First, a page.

A sneak peek into the life of a Tibetan nomad shows few belongings and a simple home—just a few blankets, rugs and cooking pots. Made from hand-woven yak wool, you can just about see the sky through the hand spun yarn. The hole in the roof lets the smoke out and the sunshine in. Outside, streams of colorful prayer flags seem to genuflect in the air, describing a gentle breeze.
The traditional yak wool tents and nomad culture they originate from are fast-disappearing as more and more Tibetans are relocated away from grasslands to new, city homes with more solid foundations. Of those that remain, the most abundant numbers are found in the northern areas of Nagchu and Ngari prefectures in Tibet, Yushu prefecture in southern Qinghai and northern Ganzi prefecture in Sichuan.
The image shown here comes from a cool little website I just came across called Visual Geography. It's run by a couple of travel/photography enthusiasts, Boris Kester and Nana Bjørnlund who have been just about everywhere in the world, and got a whole stash of photos and stories to show for it. Boris has another site, Travel Adventures, where he documents all his experiences and over the years, he's had requests from students and teachers wanting to use his pictures for educational purposes and so, the idea of Visual Geography was born.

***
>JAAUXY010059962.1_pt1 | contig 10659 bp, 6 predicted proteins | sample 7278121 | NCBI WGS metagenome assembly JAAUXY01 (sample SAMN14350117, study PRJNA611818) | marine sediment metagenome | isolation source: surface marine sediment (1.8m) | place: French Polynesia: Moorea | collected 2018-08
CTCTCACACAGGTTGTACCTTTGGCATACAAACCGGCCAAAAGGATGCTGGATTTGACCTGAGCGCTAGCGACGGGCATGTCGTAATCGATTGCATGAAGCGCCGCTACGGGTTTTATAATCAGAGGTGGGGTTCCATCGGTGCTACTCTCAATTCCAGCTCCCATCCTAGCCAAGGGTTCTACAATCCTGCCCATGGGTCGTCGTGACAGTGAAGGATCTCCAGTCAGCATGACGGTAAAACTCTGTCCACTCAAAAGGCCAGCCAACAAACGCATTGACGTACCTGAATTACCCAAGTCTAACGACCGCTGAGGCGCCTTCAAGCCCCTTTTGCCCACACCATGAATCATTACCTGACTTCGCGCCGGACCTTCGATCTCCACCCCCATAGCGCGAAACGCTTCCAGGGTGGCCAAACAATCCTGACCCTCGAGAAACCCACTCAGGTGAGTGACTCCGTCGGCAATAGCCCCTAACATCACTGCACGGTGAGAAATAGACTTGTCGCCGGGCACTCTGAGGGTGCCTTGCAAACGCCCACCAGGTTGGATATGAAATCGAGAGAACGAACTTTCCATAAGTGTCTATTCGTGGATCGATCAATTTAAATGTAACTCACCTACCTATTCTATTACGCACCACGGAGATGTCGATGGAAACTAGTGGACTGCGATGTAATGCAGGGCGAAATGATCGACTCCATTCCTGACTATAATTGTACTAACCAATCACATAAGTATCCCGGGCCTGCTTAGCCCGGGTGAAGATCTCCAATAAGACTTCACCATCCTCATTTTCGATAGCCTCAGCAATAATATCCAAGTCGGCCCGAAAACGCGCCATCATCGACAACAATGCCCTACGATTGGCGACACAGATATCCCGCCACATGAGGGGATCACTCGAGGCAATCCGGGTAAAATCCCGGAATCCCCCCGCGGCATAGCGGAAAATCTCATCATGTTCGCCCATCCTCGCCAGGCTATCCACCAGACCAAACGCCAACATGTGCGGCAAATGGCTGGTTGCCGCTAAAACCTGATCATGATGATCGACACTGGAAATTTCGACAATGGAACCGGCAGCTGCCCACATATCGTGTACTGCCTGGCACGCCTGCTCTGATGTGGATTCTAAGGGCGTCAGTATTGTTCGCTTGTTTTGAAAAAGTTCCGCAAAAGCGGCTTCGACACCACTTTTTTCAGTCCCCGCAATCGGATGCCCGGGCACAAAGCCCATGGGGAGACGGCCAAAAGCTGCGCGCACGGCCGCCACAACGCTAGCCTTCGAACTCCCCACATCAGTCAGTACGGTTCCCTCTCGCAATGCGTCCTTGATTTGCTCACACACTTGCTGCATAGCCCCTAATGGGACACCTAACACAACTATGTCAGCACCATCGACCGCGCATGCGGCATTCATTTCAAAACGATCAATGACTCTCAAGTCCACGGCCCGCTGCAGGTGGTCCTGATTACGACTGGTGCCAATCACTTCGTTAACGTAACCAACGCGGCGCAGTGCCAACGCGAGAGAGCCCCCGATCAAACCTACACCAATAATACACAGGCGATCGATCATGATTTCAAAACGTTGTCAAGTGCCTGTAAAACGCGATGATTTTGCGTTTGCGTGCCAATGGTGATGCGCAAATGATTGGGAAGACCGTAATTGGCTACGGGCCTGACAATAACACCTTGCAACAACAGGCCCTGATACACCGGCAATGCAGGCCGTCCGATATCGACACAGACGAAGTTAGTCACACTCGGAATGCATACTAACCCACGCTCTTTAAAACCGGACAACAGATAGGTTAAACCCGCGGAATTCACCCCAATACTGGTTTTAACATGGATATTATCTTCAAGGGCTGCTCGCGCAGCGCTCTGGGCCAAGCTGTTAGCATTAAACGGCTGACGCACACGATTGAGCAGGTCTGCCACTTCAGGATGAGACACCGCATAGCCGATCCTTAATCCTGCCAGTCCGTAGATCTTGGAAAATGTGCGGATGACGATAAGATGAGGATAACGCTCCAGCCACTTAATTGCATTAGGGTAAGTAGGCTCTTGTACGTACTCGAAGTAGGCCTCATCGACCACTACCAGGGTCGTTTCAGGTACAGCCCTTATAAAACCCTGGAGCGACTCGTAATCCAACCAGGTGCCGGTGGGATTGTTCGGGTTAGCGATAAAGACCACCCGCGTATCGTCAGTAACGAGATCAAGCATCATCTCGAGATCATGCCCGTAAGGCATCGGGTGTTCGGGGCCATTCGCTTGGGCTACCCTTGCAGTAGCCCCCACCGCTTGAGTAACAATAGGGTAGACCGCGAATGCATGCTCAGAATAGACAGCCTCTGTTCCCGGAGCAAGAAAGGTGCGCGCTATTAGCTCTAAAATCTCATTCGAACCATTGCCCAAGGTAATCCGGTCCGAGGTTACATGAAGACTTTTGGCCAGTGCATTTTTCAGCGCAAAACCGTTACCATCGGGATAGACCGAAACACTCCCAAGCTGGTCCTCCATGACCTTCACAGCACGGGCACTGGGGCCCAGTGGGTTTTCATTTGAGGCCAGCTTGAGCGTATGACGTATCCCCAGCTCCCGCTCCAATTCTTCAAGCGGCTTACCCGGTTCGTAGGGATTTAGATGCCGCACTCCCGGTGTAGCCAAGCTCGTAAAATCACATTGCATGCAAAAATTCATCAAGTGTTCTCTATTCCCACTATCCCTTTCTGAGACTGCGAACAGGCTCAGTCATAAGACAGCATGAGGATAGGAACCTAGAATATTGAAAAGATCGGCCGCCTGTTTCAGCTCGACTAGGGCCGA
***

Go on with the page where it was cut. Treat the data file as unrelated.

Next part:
Bringing together a visual summary of countries around the world, each is broken down into climate, people, games, housing, transportation etc. There's also a nifty little tool that let's you compare stats between countries. If you were interested, say, in comparing the size of China and Azerbaijan (China is 110.8 times bigger and has 165 times more inhabitants by the way), this site will help you do it. I'm not sure why this is useful to know, but I'm sure somewhere, to someone, it is.